In the wake of the global financial crisis, Russia experienced a resurgent nationalism, and in 2012 Vladimir Putin returned to lead the country.
Mazurenko had been the consummate bon vivant in Moscow, but running a startup had worn him down, and he was prone to periods of melancholy.
On the days he felt depressed, Kuyda took him out for surfing and $1 oysters.
Meanwhile, Mazurenko had grown from a skinny teen into a strikingly handsome young man.
Blue-eyed and slender, he moved confidently through the city’s budding hipster class.
Mazurenko would keep his friends up all night discussing culture and the future of Russia.
“He was so forward-thinking and charismatic,” said Poydo, who later moved to the United States to work with him.
hen the engineers had at last finished their work, Eugenia Kuyda opened a console on her laptop and began to type. “This is your digital monument.” It had been three months since Roman Mazurenko, Kuyda’s closest friend, had died.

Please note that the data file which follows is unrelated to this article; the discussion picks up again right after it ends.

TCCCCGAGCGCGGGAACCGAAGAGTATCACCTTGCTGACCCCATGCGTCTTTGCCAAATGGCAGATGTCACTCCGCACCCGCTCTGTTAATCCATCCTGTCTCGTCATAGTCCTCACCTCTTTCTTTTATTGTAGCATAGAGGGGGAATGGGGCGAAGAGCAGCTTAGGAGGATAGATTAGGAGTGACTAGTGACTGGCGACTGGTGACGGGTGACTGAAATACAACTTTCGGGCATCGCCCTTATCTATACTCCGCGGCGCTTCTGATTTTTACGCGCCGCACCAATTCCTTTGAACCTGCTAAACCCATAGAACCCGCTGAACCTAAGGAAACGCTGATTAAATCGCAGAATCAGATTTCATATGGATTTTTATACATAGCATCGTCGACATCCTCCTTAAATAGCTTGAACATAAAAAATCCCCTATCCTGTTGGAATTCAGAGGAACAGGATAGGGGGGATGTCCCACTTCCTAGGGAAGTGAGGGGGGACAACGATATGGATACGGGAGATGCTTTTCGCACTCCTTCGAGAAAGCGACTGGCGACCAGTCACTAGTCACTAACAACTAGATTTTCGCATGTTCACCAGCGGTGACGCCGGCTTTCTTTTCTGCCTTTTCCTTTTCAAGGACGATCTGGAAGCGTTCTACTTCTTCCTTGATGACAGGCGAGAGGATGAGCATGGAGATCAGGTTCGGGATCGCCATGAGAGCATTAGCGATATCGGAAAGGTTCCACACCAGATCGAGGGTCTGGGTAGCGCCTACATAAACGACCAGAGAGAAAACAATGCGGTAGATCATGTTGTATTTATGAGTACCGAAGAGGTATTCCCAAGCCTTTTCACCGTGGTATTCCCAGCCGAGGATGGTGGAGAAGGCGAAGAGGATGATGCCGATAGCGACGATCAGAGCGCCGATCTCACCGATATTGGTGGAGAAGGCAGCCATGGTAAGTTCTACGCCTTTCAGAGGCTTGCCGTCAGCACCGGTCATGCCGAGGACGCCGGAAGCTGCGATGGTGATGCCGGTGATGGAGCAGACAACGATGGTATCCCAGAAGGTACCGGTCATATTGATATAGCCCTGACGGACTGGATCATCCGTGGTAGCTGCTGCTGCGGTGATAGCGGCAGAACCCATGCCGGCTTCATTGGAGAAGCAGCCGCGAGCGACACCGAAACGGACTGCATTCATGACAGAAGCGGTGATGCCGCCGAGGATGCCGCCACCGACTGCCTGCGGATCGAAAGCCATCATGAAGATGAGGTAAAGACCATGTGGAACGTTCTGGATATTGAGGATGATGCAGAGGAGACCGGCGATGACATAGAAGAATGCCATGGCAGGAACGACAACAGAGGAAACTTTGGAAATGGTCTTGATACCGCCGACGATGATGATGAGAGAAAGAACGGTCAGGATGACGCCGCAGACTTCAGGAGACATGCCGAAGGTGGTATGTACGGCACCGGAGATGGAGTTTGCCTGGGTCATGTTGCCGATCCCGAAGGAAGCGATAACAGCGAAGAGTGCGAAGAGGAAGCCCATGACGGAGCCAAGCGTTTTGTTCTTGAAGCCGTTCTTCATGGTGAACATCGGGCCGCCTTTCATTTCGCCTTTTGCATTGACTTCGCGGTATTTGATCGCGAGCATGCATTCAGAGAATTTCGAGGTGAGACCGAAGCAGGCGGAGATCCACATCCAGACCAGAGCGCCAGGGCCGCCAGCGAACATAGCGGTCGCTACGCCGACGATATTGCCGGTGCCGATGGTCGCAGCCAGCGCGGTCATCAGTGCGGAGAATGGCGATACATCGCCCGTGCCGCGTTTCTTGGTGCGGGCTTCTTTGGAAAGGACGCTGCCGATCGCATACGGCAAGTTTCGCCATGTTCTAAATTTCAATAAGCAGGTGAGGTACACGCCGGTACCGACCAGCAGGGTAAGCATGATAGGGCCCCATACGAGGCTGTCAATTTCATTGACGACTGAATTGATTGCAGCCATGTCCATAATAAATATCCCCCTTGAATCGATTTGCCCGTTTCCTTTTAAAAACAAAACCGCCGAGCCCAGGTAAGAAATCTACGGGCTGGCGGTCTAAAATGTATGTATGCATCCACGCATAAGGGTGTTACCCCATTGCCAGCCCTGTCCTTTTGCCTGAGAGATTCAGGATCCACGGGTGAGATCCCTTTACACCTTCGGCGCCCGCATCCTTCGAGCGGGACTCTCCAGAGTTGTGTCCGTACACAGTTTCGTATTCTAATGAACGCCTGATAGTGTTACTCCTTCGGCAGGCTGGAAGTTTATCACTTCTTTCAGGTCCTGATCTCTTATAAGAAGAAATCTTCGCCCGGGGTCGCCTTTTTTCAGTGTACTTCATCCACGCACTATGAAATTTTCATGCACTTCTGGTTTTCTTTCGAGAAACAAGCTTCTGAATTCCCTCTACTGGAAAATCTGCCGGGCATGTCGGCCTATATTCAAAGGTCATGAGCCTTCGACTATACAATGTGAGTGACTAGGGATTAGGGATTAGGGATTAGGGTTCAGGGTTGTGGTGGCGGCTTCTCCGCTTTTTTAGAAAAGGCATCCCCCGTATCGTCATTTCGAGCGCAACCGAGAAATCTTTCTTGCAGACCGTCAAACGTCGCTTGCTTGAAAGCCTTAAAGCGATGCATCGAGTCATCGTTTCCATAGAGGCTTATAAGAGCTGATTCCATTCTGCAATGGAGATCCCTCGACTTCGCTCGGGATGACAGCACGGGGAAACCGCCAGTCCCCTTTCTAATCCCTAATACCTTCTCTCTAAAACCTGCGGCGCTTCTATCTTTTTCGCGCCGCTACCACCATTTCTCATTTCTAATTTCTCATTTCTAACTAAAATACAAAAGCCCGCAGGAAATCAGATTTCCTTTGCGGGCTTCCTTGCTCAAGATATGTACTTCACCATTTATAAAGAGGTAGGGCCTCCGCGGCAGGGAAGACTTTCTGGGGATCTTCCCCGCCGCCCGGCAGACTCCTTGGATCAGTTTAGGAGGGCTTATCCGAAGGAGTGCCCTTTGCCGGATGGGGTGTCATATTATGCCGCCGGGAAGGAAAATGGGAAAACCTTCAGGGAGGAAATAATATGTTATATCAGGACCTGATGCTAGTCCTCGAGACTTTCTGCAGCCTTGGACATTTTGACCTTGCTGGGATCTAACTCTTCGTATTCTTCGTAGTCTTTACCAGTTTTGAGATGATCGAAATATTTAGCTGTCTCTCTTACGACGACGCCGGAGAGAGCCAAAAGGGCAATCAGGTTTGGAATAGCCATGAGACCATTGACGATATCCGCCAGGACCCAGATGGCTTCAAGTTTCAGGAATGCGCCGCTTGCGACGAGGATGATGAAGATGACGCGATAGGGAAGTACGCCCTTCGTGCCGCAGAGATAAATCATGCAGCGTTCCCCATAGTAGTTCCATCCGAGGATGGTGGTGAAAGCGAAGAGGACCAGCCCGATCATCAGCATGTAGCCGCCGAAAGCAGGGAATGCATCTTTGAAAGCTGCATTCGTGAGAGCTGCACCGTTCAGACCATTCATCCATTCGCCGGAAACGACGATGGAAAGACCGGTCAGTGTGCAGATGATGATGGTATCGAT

Kuyda had spent that time gathering up his old text messages, setting aside the ones that felt too personal, and feeding the rest into a neural network built by developers at her artificial intelligence startup.
In family photos, Mazurenko roller-skates, sails a boat, and climbs trees.
Average in height, with a mop of chestnut hair, he is almost always smiling.